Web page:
If you were woken up in the dead of night and asked to name the Prime Minister of Australia, would you be up for the challenge? You’d be a brave man to reply in the affirmative. Ditto Australia’s smaller neighbour, New Zealand. Except in the case of the latter, their much admired Prime Minister Jacinda Ardern hit the headlines, becoming the first leader of the free world to give birth while in harness. Otherwise, the political leadership of the Antipodes is a closed book to me.
My attention was drawn to this ignorant lapse on my part when, tucked away in an inside page of my daily, I came across a report of a change of guard at the helm in Australia, and that one Scott Morrison has taken over as the new Prime Minister. As to who Mr. Morrison was succeeding, I was clueless. One tends to blush bashfully at this lack of knowledge about one of the world’s largest and loveliest continents. I am aware that a former Aussie PM, Harold Holt, disappeared while swimming in 1967, but that’s it. Talk about the United States, United Kingdom and many of the European nations, and we can reel off the names of most of their political bigwigs without breaking a sweat. So why this mental block about the wondrous Down Under?
Here’s the irony. Ask most Indians the names of the Australian or New Zealand cricket teams over the last several decades, and they will rattle them off in precise batting order, and recite them backwards. Everyone knows Don Bradman, but we are also familiar with Benaud, Harvey, Lindwall, Miller, Lawry, Simpson, Border, Lillee, Thompson, Warne and all the present day stars. Cricket fanatics around the world loved to hate the Aussies. They were brash and shamelessly won most of the time. If pressed, batting and bowling records of the likes of Bradman and Warne can also be trotted out from memory. The same applies to New Zealand. We love Richard Hadlee and Martin Crowe who, sadly, passed away a few years ago. Stephen Fleming, Daniel Vettori and Brendon McCullum are household names because of their IPL exploits. We also loved the Kiwis because, unlike their uppity neighbours, they took defeat sportingly. Despite all this, we in India will never learn who the Defence or Home Minister of Australia and New Zealand are.
It’s not just cricket. We are equally enamoured of the great tradition of Australian tennis, now on a seemingly precipitous freefall. Laver, Fraser, Rosewall, Stolle, Newcombe, Roche, Cash, Rafter, Hewitt, Court and Goolagong. We all realise that both Australia and New Zealand have great sporting traditions. So our familiarity with sporting heroes from these countries is not surprising. To that list I can add film stars from Down Under who hit the big time in Hollywood. Russell Crowe, Mel Gibson, Nicole Kidman, Cate Blanchett, Hugh Jackman and Errol Flynn would occupy any honours board.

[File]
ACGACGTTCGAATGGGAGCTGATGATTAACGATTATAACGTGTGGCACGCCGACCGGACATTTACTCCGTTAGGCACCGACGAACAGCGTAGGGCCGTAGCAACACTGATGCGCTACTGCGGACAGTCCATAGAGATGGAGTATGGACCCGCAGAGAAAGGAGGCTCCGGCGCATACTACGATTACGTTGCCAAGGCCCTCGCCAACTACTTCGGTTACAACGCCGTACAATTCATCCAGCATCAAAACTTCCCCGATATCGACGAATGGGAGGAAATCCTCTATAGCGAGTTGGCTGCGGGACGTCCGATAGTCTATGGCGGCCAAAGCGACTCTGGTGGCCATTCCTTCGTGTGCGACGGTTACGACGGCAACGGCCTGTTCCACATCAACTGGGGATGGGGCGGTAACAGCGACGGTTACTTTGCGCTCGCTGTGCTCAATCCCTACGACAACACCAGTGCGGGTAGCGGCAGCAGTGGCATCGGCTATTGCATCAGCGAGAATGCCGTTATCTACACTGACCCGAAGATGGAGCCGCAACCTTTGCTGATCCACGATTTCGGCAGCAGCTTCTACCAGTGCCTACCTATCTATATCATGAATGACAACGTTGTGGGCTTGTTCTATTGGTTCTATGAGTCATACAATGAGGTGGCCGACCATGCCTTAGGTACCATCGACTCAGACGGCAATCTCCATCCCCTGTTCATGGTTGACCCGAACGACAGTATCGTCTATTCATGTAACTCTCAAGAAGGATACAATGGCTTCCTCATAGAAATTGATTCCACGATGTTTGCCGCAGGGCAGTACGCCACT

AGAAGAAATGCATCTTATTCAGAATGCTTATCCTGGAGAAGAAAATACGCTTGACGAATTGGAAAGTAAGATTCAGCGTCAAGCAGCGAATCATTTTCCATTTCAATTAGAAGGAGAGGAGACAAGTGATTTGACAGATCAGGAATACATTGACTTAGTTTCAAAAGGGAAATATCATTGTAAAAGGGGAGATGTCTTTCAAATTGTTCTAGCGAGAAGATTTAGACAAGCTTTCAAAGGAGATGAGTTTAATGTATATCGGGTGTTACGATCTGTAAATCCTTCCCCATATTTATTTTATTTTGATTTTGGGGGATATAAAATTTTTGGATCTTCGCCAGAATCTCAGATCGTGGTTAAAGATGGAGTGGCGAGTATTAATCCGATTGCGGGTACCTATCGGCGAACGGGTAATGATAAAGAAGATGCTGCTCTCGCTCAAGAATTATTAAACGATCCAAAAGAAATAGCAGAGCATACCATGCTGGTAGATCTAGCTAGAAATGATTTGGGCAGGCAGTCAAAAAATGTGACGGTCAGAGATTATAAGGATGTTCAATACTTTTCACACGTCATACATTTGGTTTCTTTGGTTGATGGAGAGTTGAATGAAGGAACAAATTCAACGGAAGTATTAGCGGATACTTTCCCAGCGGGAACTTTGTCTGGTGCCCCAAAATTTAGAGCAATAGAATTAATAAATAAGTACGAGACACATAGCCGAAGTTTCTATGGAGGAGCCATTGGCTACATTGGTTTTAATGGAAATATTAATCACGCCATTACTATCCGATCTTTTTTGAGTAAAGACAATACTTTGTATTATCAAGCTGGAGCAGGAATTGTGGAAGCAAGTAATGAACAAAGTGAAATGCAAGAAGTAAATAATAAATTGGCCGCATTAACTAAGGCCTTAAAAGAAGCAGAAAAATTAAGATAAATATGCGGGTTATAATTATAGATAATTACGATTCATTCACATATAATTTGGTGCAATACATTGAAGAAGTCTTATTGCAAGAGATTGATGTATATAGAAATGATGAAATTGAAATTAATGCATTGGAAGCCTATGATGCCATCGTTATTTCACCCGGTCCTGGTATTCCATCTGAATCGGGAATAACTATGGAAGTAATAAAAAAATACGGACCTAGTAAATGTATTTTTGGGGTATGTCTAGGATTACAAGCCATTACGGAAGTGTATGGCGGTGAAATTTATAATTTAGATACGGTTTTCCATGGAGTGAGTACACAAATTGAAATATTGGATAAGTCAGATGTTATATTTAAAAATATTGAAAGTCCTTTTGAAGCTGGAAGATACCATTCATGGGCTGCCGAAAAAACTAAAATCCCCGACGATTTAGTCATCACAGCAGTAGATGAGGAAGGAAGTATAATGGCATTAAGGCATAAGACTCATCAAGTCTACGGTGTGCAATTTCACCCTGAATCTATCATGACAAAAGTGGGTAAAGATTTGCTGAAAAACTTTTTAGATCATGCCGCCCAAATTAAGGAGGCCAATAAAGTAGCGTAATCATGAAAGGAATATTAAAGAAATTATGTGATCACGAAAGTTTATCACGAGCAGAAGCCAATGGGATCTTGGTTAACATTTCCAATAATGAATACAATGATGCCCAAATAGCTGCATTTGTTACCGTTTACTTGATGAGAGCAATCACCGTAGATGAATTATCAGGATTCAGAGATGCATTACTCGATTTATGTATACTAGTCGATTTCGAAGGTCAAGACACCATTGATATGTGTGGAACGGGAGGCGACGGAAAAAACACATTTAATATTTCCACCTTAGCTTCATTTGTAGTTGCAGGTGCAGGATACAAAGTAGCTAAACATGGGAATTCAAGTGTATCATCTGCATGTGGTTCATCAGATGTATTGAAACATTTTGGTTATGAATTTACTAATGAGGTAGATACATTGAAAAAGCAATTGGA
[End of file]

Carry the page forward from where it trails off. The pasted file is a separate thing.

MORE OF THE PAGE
Being among the most peripatetic people in the world, Indians are extremely familiar with the delights that Sydney, Melbourne, Perth, Brisbane, Hobart, Christchurch, Auckland and Dunedin offer. Not just for their wonderful touristy delights, but again, for a cricket crazy nation like India, we can discuss the peculiar pitch conditions at the WACA in Perth vis-à-vis Brisbane’s Gabba with the authority of a pundit. Where Indians are concerned, it always comes down to cricket. Of course, if India happens to be playing in Australia, then air travel, hotel reservations and tickets for the games will be going at a sky high premium.
The larger point one is trying to make is that we Indians are at once extremely familiar with Australia and New Zealand and yet, completely blank when it comes to most other facets of these countries. Things are changing. There are more Indians living and working there than hitherto. Indians are avidly sought after for jobs in Australia and New Zealand, though immigration laws are still stringent. This has resulted in more Indian families travelling to the Antipodes, and acquiring greater knowledge of their political and social mores, and not confined merely to cricket, tennis and tourism.
I allow that there are many countries with whom we may have sporting and cultural links but whose political set-up is a shroud. The West Indies, which is a conglomeration of island nations, come together mainly to represent a strong, but declining, force in world cricket. Strangely, this does not apply to other sports like athletics, where countries like Jamaica, Trinidad & Tobago, Barbados and Antigua, wear their own national colours at the Olympic Games and other international events. Nevertheless, I wonder how many of us can name the national leaders of these Caribbean countries.
South Africa is another prime example. A country with a robust sporting history, excelling in pretty much any branch of sport. Again, we in India are hugely taken up with their outstanding cricketers, many of whom are household names here. That said, other than Nelson Mandela can we name any of the prominent South African leaders who presently guide the political destiny of the rainbow nation? I rest my case. Incidentally, I speak in general terms in case some bright spark, the nasty exception that mugs these things up for quiz shows, confronts me with a ‘How dare you, you jumped-up ignoramus, I can name check the entire South African cabinet of ministers’. To such a one, I humbly prostrate. Come to that, beyond India’s own Prime Minister and a few cabinet ministers, most of us would be hard pressed to name the Minister in Charge of Urban Development and Social Welfare. If indeed, such a ministry exists.
If you, dear reader, would like to know more about Australia in a digestible and hugely amusing tome, you need look no further than Bill Bryson’s Down Under, a book informed by the author’s sensitive and razor sharp wit. If there’s a similar treatise on New Zealand, I haven’t come across it.
(The author is a brand consultant with an interest in music, cricket, humour and satire)...